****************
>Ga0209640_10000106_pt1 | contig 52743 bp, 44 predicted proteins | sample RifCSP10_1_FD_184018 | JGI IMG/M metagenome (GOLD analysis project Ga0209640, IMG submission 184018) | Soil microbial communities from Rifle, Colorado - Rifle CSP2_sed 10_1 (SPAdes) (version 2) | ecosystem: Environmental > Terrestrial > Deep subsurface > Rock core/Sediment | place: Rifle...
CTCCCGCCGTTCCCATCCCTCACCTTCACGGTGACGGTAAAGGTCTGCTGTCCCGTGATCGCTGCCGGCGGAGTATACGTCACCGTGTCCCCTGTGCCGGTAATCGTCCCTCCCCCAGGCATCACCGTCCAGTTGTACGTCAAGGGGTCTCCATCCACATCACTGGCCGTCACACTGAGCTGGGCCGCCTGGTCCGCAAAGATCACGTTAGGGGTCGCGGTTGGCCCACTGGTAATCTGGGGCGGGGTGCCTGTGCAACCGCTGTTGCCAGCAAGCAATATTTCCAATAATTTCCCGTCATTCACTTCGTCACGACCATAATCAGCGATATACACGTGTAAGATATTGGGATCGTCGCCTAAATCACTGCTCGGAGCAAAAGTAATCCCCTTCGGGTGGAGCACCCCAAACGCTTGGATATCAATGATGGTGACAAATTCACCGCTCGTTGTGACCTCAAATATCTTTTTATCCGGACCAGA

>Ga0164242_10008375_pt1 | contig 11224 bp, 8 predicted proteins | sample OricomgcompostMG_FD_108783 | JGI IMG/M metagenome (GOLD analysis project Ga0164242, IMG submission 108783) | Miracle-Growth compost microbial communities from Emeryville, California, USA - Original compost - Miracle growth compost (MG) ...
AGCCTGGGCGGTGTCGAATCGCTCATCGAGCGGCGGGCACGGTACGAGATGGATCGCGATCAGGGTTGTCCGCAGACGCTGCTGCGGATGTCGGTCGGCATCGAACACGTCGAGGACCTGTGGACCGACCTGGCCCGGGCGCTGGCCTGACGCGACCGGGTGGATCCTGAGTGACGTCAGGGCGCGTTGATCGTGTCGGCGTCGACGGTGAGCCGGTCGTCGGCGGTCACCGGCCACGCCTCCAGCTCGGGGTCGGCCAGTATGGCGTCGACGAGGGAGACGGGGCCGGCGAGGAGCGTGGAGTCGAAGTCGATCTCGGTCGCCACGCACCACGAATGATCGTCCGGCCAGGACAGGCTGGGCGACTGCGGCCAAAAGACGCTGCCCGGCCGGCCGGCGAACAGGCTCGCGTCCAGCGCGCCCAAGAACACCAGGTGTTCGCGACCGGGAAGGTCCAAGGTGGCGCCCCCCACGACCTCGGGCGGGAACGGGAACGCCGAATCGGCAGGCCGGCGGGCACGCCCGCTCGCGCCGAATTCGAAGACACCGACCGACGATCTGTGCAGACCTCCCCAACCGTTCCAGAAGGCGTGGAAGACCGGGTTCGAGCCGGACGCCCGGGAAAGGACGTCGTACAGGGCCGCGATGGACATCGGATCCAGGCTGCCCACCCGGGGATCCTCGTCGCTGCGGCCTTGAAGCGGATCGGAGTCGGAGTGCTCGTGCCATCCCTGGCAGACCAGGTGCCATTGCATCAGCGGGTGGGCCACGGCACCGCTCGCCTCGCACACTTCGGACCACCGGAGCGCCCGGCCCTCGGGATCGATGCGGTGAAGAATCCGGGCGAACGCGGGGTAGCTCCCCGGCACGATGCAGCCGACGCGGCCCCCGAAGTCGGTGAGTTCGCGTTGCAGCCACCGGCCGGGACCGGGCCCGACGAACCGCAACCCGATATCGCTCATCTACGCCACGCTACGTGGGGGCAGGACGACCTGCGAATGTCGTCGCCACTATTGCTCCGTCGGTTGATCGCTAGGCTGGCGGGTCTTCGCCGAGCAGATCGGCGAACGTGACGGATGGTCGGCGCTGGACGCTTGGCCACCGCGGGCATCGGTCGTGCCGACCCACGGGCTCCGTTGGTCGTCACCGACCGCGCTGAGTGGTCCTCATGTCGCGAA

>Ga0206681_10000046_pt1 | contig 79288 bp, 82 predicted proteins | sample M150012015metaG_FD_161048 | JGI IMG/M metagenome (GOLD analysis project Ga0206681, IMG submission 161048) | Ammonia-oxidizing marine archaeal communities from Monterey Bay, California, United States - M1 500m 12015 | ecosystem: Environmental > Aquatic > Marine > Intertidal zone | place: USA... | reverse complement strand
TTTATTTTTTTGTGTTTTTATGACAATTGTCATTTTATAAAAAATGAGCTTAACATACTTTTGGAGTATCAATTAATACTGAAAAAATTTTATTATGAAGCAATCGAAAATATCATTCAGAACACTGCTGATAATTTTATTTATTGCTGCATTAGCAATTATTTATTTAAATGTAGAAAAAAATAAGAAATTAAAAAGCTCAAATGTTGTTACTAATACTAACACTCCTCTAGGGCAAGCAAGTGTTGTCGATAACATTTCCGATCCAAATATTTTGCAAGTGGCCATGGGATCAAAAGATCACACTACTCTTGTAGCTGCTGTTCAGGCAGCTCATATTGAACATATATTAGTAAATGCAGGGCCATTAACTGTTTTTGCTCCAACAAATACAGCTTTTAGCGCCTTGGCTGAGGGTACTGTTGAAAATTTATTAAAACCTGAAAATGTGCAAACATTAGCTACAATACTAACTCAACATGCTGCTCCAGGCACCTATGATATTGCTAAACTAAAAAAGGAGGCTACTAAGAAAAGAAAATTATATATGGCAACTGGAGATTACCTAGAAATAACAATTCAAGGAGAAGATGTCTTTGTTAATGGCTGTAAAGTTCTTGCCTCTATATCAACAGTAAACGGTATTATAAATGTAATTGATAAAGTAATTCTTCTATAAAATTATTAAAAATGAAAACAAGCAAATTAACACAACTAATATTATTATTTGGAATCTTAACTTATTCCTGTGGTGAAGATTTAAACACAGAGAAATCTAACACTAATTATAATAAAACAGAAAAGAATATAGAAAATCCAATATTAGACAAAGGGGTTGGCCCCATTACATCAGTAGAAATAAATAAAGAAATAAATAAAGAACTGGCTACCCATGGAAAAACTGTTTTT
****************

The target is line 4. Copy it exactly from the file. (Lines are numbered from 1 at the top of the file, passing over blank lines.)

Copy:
AGCCTGGGCGGTGTCGAATCGCTCATCGAGCGGCGGGCACGGTACGAGATGGATCGCGATCAGGGTTGTCCGCAGACGCTGCTGCGGATGTCGGTCGGCATCGAACACGTCGAGGACCTGTGGACCGACCTGGCCCGGGCGCTGGCCTGACGCGACCGGGTGGATCCTGAGTGACGTCAGGGCGCGTTGATCGTGTCGGCGTCGACGGTGAGCCGGTCGTCGGCGGTCACCGGCCACGCCTCCAGCTCGGGGTCGGCCAGTATGGCGTCGACGAGGGAGACGGGGCCGGCGAGGAGCGTGGAGTCGAAGTCGATCTCGGTCGCCACGCACCACGAATGATCGTCCGGCCAGGACAGGCTGGGCGACTGCGGCCAAAAGACGCTGCCCGGCCGGCCGGCGAACAGGCTCGCGTCCAGCGCGCCCAAGAACACCAGGTGTTCGCGACCGGGAAGGTCCAAGGTGGCGCCCCCCACGACCTCGGGCGGGAACGGGAACGCCGAATCGGCAGGCCGGCGGGCACGCCCGCTCGCGCCGAATTCGAAGACACCGACCGACGATCTGTGCAGACCTCCCCAACCGTTCCAGAAGGCGTGGAAGACCGGGTTCGAGCCGGACGCCCGGGAAAGGACGTCGTACAGGGCCGCGATGGACATCGGATCCAGGCTGCCCACCCGGGGATCCTCGTCGCTGCGGCCTTGAAGCGGATCGGAGTCGGAGTGCTCGTGCCATCCCTGGCAGACCAGGTGCCATTGCATCAGCGGGTGGGCCACGGCACCGCTCGCCTCGCACACTTCGGACCACCGGAGCGCCCGGCCCTCGGGATCGATGCGGTGAAGAATCCGGGCGAACGCGGGGTAGCTCCCCGGCACGATGCAGCCGACGCGGCCCCCGAAGTCGGTGAGTTCGCGTTGCAGCCACCGGCCGGGACCGGGCCCGACGAACCGCAACCCGATATCGCTCATCTACGCCACGCTACGTGGGGGCAGGACGACCTGCGAATGTCGTCGCCACTATTGCTCCGTCGGTTGATCGCTAGGCTGGCGGGTCTTCGCCGAGCAGATCGGCGAACGTGACGGATGGTCGGCGCTGGACGCTTGGCCACCGCGGGCATCGGTCGTGCCGACCCACGGGCTCCGTTGGTCGTCACCGACCGCGCTGAGTGGTCCTCATGTCGCGAA